Google will continue to make significant changes to its algorithm, as stated in our article “Google+ for Business and Personal Search.” Make sure to keep up with these changes and look out for changes that include social factors within the next year.
Paid Search Implications
In general, the impact of Social Media is less for Paid Search than it is for Organic Search. However, now that Google has added the ability to +1 Paid Search Ads, we will see that change. Google has stated that it will begin to incorporate +1s into Ad Rank, which determines what position on the SERP a sponsored ad is displayed. Additionally, it is possible that the more an ad is +1’d, the higher its clickthrough rate (CTR) will be due to perceived relevance by the user. The example Google gives on its +1 FAQ page to illustrate this point is: “Maria +1's a page selling a neat laptop holder on a Web site. When a search ad with that same URL appears, her friend Sam might see the ad with the note "Maria and 28 other people +1'd this." We strongly recommend adopting +1 and monitoring changes in performance to evaluate its effect.
If you would like to learn more about Google+ and its implications on Search, please read our recent Insights on this topic:
- Google+ Implications on Paid Search
- Google+ for Business and Personal Search
- The (Potential) Effects of Google +1
Search in Social
Our definition of “Search in Social” is: “A keyword-based search query conducted in a Social Media platform.” Some examples include:
- A user searches for a “how-to” video on YouTube.
- A user searches on Twitter for the latest tweets about a current news event.
- A user searches for a brand’s official fan page on Facebook.
While we traditionally think of “Search” as occurring in Google, Yahoo! and Bing, the examples above illustrate how often Search is actually occurring in the Social Media platforms as well. YouTube is the largest online video platform, and next behind Google in site activity, ranking above Yahoo! and Bing. Other social sites with Search functionality, such as Facebook, Twitter and Wikipedia, have massive scale and reach by virtue of falling within the top 10 most visited websites in the U.S. These platforms provide additional opportunity for search marketers beyond the SERP.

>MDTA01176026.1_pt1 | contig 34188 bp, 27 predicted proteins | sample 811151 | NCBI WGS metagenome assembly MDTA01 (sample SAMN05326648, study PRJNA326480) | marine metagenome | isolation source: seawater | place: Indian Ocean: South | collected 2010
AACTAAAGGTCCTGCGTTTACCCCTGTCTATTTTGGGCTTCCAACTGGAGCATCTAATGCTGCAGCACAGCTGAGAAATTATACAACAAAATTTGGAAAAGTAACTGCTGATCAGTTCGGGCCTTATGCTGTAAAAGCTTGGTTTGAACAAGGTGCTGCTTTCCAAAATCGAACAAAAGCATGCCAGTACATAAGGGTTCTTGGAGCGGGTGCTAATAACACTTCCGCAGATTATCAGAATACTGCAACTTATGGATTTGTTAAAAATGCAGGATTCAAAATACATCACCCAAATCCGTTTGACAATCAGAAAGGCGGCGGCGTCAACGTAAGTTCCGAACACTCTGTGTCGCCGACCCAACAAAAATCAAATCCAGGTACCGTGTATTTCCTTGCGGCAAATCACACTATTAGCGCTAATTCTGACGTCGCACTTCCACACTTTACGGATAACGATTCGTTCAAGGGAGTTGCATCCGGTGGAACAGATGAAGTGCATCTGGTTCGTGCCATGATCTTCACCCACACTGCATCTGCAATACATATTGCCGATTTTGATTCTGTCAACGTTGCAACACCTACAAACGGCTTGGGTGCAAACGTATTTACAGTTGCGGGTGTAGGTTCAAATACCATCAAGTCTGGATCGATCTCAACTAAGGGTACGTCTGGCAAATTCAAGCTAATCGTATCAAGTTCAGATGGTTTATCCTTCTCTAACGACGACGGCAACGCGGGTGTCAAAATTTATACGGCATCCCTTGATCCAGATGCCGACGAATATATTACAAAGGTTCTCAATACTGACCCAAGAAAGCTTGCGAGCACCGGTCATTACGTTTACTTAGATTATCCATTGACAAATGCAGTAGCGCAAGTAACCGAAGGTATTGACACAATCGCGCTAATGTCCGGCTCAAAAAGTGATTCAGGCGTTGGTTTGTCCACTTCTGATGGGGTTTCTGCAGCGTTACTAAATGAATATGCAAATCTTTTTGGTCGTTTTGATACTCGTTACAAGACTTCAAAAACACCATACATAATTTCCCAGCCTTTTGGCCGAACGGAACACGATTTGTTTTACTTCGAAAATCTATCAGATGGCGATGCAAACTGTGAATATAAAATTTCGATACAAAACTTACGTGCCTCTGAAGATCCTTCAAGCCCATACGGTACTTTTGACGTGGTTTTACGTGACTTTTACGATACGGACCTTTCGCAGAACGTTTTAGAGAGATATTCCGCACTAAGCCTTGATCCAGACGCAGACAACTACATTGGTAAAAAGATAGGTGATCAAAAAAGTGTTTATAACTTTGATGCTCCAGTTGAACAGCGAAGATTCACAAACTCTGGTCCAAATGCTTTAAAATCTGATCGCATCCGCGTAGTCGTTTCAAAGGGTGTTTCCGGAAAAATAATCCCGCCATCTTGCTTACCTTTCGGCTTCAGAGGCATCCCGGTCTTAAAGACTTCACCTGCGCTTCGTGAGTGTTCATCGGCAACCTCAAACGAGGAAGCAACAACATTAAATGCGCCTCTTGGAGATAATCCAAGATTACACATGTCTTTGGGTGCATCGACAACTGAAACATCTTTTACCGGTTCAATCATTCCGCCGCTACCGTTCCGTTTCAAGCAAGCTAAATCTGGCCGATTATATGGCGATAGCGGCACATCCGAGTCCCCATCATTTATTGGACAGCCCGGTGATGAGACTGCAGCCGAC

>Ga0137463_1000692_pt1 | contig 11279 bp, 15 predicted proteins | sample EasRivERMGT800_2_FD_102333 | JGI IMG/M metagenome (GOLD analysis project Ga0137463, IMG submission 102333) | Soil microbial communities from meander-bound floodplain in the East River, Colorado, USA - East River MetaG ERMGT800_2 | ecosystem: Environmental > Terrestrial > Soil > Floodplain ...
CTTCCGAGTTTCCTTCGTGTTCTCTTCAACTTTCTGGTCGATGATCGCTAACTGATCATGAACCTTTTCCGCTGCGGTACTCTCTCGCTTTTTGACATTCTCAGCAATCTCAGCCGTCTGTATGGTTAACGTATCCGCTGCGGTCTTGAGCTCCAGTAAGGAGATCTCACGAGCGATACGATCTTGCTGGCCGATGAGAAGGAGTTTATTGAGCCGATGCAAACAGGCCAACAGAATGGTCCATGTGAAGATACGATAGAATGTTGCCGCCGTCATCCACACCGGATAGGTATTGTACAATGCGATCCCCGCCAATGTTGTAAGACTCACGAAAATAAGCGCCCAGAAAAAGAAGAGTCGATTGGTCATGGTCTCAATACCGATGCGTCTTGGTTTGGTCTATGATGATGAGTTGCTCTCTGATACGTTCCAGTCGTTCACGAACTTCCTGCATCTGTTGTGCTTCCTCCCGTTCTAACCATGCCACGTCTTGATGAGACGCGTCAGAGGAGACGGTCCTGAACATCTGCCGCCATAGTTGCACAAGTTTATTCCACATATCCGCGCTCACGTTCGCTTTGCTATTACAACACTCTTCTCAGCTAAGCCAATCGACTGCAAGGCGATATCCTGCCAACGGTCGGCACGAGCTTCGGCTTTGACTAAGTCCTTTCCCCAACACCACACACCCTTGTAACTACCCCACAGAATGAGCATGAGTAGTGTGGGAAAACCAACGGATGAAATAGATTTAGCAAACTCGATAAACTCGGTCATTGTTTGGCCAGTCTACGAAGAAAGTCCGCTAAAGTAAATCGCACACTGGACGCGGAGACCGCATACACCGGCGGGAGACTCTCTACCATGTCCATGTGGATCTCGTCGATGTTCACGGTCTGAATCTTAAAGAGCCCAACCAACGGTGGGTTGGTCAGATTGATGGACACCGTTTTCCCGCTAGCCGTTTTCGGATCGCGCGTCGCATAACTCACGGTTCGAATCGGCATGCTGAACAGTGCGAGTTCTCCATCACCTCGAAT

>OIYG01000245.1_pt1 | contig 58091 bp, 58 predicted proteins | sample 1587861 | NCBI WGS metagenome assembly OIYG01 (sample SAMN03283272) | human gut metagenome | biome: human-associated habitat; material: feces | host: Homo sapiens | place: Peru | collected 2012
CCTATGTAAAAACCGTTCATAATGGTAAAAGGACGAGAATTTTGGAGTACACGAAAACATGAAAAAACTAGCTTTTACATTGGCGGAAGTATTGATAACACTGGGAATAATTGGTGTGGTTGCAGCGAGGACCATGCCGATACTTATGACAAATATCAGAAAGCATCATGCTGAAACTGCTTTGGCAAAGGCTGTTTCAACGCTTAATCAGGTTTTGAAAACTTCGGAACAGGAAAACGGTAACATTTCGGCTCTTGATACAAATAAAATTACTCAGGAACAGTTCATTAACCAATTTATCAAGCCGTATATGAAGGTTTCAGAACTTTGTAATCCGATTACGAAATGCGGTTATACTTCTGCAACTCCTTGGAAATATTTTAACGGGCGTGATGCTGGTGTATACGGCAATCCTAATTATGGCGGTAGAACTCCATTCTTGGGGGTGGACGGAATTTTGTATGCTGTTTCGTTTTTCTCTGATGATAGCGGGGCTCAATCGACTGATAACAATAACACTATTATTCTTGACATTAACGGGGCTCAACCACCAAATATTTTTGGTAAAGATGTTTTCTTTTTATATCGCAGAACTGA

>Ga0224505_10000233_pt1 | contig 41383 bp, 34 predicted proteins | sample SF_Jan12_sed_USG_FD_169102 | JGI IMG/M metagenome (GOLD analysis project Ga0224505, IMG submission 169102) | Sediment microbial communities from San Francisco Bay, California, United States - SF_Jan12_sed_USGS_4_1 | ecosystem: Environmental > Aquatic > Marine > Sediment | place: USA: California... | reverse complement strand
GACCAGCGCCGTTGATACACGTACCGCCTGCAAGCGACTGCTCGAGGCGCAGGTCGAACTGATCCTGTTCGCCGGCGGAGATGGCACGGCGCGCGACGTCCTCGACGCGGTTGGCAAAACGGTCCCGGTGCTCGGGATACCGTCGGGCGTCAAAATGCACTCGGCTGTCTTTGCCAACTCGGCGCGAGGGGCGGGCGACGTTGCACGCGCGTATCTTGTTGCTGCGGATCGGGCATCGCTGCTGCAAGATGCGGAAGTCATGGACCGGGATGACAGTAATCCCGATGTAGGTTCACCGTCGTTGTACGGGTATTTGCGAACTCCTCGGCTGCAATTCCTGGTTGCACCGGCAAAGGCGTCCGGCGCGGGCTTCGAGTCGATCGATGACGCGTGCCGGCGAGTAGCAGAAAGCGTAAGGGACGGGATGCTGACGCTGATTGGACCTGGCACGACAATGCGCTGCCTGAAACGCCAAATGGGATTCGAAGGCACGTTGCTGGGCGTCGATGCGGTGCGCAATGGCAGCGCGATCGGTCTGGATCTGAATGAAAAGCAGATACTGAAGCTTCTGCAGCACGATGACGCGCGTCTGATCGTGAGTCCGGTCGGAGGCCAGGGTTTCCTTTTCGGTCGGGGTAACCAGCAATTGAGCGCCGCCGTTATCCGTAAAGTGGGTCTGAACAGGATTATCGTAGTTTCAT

Organic Search Implications
Like the Search engines, marketers also seek to gain one of the top organically ranked results in Facebook, YouTube, and Twitter. Best practices for optimizing brand presence on these platforms are well-known and readily available. The cost of not being present for these searches is illustrated in the Bank of America (BofA) Facebook example above. When searching for the company’s main brand name (“Bank of America”) in Facebook, the company’s official fan page does not rank in the top 10 results. While the first two results are official BofA charity and sponsorship pages, the majority of the remaining pages in the top results are unofficial pages talking about lawsuits and other subjects detrimental to BofA’s brand.
Similarly, in the above example for “Obama Mortgage Plan,” no tweets from home loan companies appear in the top organic results. Keep in mind that Twitter’s search results are as much about recency as they are about relevancy. The best way to ensure constant organic ranking in Twitter is to tweet regularly, especially about hot topics in the news that are related to your line of business or product category.